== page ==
Hunting Party, The: Richard Shepard’s Political Thriller, Starring Richard Gere and Terrence Howard

Lacking dramatic credibility or historical authenticity, Richard Shepard’s The Hunting Party is a schizoid movie that can’t decide what it is about, what approach to take to its potentially interesting issues, and in what tone to describe them.

Part political chronicle of the Bosnian wars and their aftermath, part anatomy of what it means to be a journalist in inflammatory contexts, part dissection of male camaraderie, part coming-of-age saga of a young rich journo into the “real” world, “Hunting Party” is a disappointing picture on any of these levels, failing to fulfil expectations of its generic strands. End result is a political adventure that may gain visibility due to its star cast of Richard Gere and Terrence Howard (Oscar nominee for “Hustle & Flow”).

By today’s standards of political thrillers, “Hunting Party” is way below the standards of these pictures, to use Michael Winterbottom’s “A Mighty Heart,” about the assassination of journo Daniel Pearl, or the upcoming political actioner “The Kingdom,” which is set in Saudi Arabia at the same time as Shepard’s picture and stars Jamie Foxx.

Relatively speaking, of its various but confused strands, the friendship elements in “Hunting Party” are the most effective, or at least the most enjoyable.

Story is told in voice-over from the POV of Duck (Terence Howard), a young, handsome cameraman turn big shot exec-producer. Duck recalls the “glorious” times, when he and macho TV News reporter Simon Hunt (Richard Gere) worked in the world’s hottest war zones, from Bosnia to Iraq, from Somalia to El Salvador. Together, he says, they have dodged bullets, filed incisive reports, and collected Emmy Awards.

Then, on a terrible day in a Bosnian village everything changes. During a live broadcast on national television, Simon has a meltdown, which is at first concealed from us and later revealed. After that traumatic event, Duck is promoted to the executive level, sporting elegant suits, and Simon disappears into the void.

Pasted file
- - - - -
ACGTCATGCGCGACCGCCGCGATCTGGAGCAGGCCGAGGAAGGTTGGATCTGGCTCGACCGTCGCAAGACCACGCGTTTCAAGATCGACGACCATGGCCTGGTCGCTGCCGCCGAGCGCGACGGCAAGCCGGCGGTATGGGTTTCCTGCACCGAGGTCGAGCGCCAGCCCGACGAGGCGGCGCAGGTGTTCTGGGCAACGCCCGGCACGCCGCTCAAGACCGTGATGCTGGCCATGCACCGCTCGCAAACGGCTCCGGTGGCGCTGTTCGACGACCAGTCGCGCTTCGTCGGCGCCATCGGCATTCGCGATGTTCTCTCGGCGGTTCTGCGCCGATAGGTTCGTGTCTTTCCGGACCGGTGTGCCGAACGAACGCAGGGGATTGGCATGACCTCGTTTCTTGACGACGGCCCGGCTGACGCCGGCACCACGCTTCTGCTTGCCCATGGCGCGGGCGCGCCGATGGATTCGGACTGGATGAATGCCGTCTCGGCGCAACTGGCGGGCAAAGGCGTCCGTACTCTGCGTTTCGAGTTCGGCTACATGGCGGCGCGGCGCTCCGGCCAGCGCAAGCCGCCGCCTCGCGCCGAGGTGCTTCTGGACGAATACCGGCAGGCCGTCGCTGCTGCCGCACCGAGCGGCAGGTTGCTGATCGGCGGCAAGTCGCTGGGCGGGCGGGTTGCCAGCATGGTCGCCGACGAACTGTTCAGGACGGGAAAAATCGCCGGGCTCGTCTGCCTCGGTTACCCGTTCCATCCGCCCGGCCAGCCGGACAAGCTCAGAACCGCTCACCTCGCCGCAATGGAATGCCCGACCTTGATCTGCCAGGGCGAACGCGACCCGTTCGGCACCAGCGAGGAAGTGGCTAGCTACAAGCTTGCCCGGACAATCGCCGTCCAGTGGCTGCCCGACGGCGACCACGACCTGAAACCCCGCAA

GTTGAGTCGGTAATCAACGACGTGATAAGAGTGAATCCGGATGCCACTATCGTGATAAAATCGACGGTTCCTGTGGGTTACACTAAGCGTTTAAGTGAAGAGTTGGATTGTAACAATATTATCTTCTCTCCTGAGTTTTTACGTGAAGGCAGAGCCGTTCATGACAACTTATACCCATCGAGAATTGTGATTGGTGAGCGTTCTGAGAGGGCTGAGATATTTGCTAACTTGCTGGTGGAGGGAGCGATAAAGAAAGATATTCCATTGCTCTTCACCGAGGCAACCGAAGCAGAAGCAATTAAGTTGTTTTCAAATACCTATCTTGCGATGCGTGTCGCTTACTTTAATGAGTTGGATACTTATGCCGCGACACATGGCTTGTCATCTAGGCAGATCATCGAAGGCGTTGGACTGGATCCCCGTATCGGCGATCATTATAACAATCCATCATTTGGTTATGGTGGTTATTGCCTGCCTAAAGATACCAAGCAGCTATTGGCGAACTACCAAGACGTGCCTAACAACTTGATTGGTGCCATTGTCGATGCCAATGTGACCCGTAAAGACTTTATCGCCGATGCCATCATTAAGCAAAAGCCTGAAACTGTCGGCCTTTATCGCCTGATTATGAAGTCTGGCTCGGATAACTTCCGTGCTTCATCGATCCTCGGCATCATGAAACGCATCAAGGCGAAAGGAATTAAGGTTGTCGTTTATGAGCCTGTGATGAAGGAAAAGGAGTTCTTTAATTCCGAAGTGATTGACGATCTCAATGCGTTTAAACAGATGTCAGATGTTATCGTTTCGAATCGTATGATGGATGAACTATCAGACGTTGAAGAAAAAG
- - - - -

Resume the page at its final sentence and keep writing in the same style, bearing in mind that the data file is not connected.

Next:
Cut to five years later, 2000, when Duck returns to Sarajevo with rookie reporter Benjamin (Jesse Eisenberg, who was so good in Noah Baumbach’s “The Squid and the Whale”) to cover the fifth anniversary of the end of the war.

Out of the blue, an older, unkempt Simon shows up, like ghost from the past. Though time-weathered, Simon claims he holds the promise of a hot world-exclusive news story. To that extent, he convinces Duck that he knows the whereabouts of Bosnias most wanted war criminal, The Fox, a hunter of both humans and animals.

Armed with only spurious information, the trio–Simon, Duck and Benjamin–embark on a dark, dangerous mission that takes them deep into hostile territory. From that point, on, the tale unfolds as sort of a mystery. Will the threesome survive as a unit Will one of them live to report what sounds like the scoop of a lifetime, a story that will forever change their careers and lives.

Written and directed by Richard Shepard, who previously helmed “The Matador,” a picture starring Pierce Brosnan, “Hunting Party” is loosely based on an Esquire magazine article, “What I Did on My Summer Vacation,” by Scott Anderson. I recently read the original article, which is a somewhat bizarre, eccentric document of war reportage, an adventurous road trip with elements of black comedy, cautionary tale, and poignant political commentary.